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Locast Continues Growing as the Service Launches in Tampa, St. Petersburg, and Clearwater

Stephanie Sengwe

Over the course of the year, Locast has expanded its reach, giving viewers across the nation access to local broadcasts for free. The non-profit remains on its streak as they announced the service is now available in three cities in Florida — Tampa, St. Petersburg and Clearwater — offering more than three million residents 45 local TV channels for free.

The announcement coincides with the beginning of hurricane season and Locast works as an additional resource for residents who want to stay up-to-date with the latest information. Locast will also help locals keep track of further coronavirus outbreaks or closures as beaches and some establishments re-open.

“For the first time, Floridians located anywhere within the Tampa DMA will be able to watch all of their local TV stations on their phones, tablets, laptops or streaming media devices,” said Locast founder and chairman David Goodfriend in statement. “Local TV news provides the most up-to-date emergency and disaster information, and it broadcasts critical alerts about hurricanes and coronavirus-related restrictions. As long as local TV stations continue to broadcast during major storms, Locast will remain a lifeline to those living within the Tampa metro area.”

Locast offers the following channels for Tampa viewers: ABC 28/40, NBC 8, CBS 10, FOX 13, PBS, PBS Kids, Telemundo, The Florida Channel, Univision, Telexitos, MOVIES!, Estrella TV, Azteca America, MyNetworkTV, CourtTV, Mystery, Justice Network, The CW and more. A complete local TV guide is available at

Including the Tampa market, Locast is now available in 19 U.S. TV markets and has more than one million users, including people who can’t get local channels through an antenna or can’t afford a pay-TV subscription.

In April, Locast announced they launched in Puerto Rico, delivering a dozen local TV channels across the island, giving residents access to local news, weather and storm coverage, emergency information, sports and entertainment programming via internet-connected devices. The service also features multi-language support and allows for Spanish-language access to the Locast app’s user-interface, log-in screens and program guide.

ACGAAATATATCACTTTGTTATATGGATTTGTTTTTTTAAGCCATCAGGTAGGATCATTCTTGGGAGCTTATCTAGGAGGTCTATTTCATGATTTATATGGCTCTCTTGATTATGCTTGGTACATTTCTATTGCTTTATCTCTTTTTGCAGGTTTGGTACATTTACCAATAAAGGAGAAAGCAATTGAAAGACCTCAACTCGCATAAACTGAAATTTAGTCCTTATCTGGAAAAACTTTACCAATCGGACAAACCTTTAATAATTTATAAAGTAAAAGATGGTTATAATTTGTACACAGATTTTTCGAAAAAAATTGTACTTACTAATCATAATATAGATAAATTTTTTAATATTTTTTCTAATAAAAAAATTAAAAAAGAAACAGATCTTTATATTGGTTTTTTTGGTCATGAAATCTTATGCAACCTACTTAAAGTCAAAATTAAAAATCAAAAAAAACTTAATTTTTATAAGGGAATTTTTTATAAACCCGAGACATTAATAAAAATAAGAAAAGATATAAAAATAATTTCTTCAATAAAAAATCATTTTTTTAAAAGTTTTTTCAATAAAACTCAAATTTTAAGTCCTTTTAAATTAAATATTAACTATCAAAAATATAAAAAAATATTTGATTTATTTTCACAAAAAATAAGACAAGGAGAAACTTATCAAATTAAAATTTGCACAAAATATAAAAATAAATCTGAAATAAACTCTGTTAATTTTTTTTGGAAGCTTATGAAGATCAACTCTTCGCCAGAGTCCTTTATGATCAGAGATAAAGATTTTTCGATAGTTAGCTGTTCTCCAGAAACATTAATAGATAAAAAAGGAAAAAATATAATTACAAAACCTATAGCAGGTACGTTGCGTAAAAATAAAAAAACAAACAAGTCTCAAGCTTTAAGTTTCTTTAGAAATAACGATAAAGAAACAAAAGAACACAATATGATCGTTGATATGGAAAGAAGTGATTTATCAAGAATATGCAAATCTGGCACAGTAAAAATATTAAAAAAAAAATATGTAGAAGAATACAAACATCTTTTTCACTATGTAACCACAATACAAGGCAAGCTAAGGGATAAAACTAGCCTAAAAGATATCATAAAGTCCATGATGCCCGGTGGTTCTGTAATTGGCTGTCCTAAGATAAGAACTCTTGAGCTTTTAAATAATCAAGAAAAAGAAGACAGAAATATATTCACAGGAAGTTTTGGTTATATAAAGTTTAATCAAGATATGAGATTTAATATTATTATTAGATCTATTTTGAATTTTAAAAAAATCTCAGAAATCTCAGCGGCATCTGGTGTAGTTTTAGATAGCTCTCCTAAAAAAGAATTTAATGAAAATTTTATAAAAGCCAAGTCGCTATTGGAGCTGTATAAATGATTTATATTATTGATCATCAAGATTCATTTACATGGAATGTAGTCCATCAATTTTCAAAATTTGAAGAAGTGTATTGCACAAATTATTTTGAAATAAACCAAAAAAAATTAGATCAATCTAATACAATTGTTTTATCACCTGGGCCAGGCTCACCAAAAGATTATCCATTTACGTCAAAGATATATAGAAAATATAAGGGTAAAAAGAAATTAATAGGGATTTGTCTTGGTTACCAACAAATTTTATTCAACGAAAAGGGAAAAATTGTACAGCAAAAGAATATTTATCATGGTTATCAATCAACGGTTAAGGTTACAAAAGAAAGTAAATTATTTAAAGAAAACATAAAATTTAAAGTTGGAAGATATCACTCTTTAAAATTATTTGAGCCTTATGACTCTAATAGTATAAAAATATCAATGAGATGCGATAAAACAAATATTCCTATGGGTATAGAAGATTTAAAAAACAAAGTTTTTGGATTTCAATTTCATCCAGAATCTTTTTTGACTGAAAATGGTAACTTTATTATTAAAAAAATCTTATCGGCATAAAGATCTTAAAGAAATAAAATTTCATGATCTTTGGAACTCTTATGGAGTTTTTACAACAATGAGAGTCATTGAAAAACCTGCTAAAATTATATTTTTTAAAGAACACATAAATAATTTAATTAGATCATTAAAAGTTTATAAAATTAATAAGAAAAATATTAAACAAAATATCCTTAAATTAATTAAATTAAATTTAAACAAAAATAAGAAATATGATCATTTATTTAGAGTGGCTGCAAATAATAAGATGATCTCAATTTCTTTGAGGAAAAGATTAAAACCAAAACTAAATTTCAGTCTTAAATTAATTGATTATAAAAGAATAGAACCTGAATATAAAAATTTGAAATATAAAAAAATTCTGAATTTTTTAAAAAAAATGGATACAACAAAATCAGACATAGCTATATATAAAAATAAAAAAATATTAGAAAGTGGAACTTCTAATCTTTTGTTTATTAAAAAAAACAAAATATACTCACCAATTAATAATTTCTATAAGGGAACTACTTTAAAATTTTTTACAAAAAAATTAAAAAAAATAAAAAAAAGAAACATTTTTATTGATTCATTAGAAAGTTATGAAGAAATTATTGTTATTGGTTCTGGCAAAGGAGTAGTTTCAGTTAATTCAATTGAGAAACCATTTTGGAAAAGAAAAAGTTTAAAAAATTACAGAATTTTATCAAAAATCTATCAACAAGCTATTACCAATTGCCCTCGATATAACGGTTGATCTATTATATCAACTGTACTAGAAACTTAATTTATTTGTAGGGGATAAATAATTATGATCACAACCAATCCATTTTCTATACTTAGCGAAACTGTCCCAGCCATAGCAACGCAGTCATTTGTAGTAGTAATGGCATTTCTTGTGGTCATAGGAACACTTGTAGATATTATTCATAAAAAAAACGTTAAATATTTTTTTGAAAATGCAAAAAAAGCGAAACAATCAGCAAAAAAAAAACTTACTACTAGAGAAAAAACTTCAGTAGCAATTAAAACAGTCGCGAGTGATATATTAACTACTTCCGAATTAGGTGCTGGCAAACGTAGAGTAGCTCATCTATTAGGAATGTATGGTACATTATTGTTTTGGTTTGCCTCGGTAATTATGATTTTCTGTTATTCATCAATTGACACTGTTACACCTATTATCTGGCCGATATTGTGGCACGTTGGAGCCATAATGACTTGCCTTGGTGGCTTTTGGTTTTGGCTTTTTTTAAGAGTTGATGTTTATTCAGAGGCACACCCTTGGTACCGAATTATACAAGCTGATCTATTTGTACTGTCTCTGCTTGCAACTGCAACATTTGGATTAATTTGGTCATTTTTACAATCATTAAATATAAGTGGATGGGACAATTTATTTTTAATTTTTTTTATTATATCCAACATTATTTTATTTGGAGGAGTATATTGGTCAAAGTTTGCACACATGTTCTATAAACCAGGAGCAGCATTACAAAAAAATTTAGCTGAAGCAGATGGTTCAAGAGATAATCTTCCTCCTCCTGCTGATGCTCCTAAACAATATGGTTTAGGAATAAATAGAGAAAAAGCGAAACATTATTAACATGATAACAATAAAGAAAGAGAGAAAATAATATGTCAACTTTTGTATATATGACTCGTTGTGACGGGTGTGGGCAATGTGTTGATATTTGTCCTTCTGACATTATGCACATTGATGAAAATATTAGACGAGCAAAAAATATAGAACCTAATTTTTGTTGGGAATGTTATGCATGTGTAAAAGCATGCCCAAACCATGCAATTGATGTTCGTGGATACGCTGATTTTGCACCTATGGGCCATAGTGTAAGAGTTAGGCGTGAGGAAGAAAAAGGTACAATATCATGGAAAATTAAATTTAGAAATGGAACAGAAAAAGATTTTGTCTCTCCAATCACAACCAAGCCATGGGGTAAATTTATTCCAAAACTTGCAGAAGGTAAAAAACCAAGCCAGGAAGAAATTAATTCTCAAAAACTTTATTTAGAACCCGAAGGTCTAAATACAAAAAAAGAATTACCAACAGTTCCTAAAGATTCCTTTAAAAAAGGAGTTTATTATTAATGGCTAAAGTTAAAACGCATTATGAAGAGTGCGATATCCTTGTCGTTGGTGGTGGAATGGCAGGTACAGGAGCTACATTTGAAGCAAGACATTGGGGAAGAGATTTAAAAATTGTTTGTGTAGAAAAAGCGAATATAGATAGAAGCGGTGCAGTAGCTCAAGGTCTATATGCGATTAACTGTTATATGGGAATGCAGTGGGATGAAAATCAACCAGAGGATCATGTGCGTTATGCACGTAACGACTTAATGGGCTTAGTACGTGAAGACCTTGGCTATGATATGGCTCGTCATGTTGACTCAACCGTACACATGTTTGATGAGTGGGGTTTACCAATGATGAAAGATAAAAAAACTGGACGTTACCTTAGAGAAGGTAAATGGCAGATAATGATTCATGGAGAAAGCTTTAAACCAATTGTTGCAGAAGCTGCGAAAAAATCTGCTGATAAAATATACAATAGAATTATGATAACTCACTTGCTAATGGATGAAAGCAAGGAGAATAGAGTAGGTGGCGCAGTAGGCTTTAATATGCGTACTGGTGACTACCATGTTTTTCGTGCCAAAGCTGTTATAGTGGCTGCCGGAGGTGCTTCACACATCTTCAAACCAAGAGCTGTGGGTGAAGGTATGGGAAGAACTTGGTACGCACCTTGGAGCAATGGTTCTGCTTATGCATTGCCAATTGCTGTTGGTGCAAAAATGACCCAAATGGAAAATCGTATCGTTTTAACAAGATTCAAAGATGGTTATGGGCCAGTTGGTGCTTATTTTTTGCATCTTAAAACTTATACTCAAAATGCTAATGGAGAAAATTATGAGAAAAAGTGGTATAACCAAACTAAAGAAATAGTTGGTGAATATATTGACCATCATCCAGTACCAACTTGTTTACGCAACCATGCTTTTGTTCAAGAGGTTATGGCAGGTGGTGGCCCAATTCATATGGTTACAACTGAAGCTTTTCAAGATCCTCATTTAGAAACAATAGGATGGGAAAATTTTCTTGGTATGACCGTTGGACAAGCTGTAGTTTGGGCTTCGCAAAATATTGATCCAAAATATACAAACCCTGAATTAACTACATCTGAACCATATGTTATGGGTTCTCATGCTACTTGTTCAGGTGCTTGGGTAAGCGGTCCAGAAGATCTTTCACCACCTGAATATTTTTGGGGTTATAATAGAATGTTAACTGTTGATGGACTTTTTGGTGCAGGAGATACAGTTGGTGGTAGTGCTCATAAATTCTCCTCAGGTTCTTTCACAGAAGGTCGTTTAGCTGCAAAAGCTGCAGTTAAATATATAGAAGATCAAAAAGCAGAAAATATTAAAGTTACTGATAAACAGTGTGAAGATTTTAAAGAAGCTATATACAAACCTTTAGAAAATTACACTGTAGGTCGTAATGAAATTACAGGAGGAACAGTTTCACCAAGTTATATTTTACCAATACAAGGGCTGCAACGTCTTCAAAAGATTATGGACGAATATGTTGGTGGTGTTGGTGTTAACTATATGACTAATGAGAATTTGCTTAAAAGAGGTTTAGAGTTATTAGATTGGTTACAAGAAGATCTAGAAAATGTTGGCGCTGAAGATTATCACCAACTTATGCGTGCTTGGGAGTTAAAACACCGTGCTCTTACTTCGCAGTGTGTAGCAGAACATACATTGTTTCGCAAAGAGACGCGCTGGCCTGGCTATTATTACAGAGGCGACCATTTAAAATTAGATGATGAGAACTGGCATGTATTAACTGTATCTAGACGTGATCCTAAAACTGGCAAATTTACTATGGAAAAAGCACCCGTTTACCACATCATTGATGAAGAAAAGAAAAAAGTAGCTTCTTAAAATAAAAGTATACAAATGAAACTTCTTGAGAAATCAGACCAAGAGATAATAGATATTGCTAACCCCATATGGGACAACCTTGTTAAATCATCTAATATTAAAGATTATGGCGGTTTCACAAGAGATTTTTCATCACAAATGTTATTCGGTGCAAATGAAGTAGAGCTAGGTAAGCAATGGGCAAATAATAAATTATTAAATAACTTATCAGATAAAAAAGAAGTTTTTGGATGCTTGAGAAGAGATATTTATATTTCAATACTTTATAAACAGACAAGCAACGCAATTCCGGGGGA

Although they have seen major growth over the course of the last year, Locast has had some legal issues.

Since last July, Locast has been battling ABC, CBS, NBC and Fox, which claim the service is in violation of copyright laws. In their lawsuit, the networks argue that when Locast retransmits their signals, it strips out vital information, including Nielsen codes that are used to measure ratings. In addition, the networks also claim that if Locast is truly a nonprofit, and not helping AT&T and Dish, then there is no reason to require registration or gather its own consumer data — both of which Locast currently does.

In a countersuit filed in September, Locast accused ABC, NBC, Fox and CBS of collusion. Locast claimed the networks interfered in a potential partnership with YouTube TV by disallowing it to provide access or Google would be “punished by the big four broadcasters.” The broadcasters — which own cable channels such as ESPN, Bravo, Fox News and Showtime — could band together and pressure Google as well as other pay-TV operators by refusing to sell their cable channels, Locast suggested.

In December, Locast launched its Legal Defense Fund on GoFundMe asking supporters to donate money that would pay for litigation fees. The campaign, which has since closed, had four donation tiers — Locast Nation, those who donate $5 - $25; Friend, those who donate $100; Champion, those who donate $1,000; and Winner’s Circle for contributors who donate $50,000 or more.

Since then, the Electronic Frontier Foundation (EFF) has joined the defense team of Locast as co-counsel alongside law firm Orrick, Herrington & Sutcliffe. EFF has a long history fighting copyright abuse and defending innovation that benefits the public. Broadcast giants, which already reap billions from charging users for programming, are attempting to use their copyrights to maintain market power and force consumers to pay for programming that’s supposed to be free.

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